The feasibility of the castration of piglets under local anaesthesia was investigated in a breeding herd during one year. None of the roughly 700 one to two weeks old piglets showed signs of side effects after the injection of 0.5 ml 2% lidocaine into each testicle. The extra time needed for handling the piglets and injecting the local anaesthetic amounted to about the time used for castration without local anaesthesia. In order to test the efficacy of local anaesthesia, one testicle only was injected in 156 piglets, and the intensity of vocalization was recorded when the two spermatic cords were severed about ten minutes after the injection. No vocalization, cries indistinguishable from cries of anxiety and shrill cries indicative of acute pain were recorded in 66, 24 and 10 per cent respectively when the testicle with the injected anaesthetic was removed and in 14, 50 and 36 per cent when the testicle without anaesthesia was removed. The study shows that local anaesthesia as described above is easy to perform and in general reduces the pain experienced during castration, although in at least ten per cent of the cases pain reduction is insufficient.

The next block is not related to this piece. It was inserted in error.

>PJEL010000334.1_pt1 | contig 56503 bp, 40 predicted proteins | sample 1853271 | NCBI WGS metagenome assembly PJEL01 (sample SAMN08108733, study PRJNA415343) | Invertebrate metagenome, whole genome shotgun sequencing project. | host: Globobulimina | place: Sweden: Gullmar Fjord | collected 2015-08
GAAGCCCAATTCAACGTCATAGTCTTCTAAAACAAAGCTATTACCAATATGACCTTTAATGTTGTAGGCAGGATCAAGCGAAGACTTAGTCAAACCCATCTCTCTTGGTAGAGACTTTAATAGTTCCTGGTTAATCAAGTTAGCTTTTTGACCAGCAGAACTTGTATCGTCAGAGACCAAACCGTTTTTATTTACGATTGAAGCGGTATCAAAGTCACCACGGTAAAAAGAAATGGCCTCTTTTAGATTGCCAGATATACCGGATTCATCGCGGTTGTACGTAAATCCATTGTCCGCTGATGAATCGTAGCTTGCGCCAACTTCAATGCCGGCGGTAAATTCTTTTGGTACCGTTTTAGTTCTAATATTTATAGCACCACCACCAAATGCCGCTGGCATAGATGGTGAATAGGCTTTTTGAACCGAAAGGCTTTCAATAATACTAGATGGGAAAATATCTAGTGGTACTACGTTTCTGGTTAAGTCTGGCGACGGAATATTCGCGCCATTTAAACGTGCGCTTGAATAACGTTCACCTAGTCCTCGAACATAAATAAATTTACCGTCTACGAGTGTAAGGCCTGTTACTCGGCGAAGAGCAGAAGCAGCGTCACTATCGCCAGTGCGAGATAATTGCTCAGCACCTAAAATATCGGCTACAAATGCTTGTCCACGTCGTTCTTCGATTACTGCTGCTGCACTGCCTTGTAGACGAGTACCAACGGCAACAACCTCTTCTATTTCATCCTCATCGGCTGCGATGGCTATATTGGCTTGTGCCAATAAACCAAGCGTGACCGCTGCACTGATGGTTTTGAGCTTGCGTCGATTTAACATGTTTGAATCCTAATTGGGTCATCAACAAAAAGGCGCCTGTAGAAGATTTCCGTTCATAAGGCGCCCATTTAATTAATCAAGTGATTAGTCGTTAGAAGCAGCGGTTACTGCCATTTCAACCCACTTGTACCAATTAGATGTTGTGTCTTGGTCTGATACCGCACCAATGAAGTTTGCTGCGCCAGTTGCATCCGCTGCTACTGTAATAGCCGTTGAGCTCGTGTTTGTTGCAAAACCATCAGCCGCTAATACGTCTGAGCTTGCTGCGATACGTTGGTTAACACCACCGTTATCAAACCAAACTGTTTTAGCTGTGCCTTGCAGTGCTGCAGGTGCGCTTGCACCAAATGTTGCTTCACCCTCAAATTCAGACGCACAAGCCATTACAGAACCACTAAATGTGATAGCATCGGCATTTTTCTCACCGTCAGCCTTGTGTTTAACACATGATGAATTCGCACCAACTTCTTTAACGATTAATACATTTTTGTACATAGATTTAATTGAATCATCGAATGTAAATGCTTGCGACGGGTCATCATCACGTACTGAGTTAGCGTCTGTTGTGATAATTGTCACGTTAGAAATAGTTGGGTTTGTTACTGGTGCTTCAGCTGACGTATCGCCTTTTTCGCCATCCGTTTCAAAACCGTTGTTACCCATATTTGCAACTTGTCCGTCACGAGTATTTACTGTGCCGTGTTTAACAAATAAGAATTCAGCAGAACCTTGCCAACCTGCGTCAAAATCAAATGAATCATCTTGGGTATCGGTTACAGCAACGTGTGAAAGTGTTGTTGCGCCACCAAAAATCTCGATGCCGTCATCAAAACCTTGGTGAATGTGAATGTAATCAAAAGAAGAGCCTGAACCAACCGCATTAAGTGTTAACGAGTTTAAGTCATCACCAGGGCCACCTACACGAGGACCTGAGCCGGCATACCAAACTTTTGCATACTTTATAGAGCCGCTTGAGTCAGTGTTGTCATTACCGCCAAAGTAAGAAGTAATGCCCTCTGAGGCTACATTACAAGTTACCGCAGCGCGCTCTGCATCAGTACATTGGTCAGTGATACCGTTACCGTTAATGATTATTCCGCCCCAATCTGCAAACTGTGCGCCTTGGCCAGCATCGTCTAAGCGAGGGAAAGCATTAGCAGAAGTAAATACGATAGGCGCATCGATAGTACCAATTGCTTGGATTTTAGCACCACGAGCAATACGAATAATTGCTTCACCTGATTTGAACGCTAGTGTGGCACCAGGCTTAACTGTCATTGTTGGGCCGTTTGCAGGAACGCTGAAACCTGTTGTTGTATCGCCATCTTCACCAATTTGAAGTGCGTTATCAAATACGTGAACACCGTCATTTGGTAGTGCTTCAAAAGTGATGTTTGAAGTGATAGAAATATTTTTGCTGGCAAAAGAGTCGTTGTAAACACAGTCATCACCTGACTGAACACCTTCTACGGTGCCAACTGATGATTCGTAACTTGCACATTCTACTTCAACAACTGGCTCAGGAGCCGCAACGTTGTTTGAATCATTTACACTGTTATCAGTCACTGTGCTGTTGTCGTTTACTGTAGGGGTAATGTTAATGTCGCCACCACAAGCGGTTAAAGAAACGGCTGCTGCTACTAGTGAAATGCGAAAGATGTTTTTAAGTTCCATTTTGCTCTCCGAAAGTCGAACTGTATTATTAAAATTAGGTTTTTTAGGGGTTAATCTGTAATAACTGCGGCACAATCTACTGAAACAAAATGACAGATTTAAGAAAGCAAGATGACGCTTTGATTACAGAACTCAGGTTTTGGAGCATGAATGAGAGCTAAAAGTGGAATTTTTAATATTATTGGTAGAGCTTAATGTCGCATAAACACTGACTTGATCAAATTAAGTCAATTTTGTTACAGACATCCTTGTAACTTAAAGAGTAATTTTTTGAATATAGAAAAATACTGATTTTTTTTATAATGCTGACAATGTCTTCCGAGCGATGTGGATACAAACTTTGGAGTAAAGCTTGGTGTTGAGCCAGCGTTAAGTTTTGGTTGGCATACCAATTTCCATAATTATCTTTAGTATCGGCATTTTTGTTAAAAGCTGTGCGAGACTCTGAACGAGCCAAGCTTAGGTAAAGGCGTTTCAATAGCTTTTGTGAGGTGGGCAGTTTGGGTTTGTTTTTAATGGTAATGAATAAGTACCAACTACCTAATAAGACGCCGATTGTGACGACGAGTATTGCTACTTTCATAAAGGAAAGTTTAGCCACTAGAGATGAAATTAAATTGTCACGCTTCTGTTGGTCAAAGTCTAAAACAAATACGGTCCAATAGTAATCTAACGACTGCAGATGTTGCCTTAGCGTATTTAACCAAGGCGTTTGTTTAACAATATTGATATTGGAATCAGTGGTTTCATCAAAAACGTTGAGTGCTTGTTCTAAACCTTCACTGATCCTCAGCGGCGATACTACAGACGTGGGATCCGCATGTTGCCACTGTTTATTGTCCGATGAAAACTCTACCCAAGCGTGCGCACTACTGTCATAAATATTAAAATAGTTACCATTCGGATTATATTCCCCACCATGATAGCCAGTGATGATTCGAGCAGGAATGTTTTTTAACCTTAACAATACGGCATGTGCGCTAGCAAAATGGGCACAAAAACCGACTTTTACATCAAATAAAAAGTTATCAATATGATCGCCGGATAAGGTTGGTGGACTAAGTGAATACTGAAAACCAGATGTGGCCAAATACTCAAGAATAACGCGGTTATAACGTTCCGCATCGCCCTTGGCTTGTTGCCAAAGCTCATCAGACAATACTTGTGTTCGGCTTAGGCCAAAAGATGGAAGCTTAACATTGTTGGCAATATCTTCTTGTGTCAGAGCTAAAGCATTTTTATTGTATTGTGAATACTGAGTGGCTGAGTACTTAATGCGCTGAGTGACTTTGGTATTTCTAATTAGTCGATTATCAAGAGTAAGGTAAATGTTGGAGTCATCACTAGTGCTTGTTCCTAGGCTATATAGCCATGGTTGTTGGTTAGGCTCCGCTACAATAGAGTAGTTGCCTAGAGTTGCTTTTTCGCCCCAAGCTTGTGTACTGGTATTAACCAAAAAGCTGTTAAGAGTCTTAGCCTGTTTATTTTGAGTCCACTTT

Stable climate has an important impact on the respiratory health of horses. In a study on indoor climate quality, three different ventilation systems were tested.
Although milk-production oriented (MPO) cow breeds have also become established in the mountain region, farms with the dual-purpose ‘Original Simmental’ breed are proving to be economically viable, with lower costs and higher direct payments making up for lower revenues from milk.
High milk yields before drying-off increase the risk of udder infections during the dry period. An online survey highlights what drying-off methods are currently used and how farmers rate the ‘incomplete milking’ approach for reducing milk yield.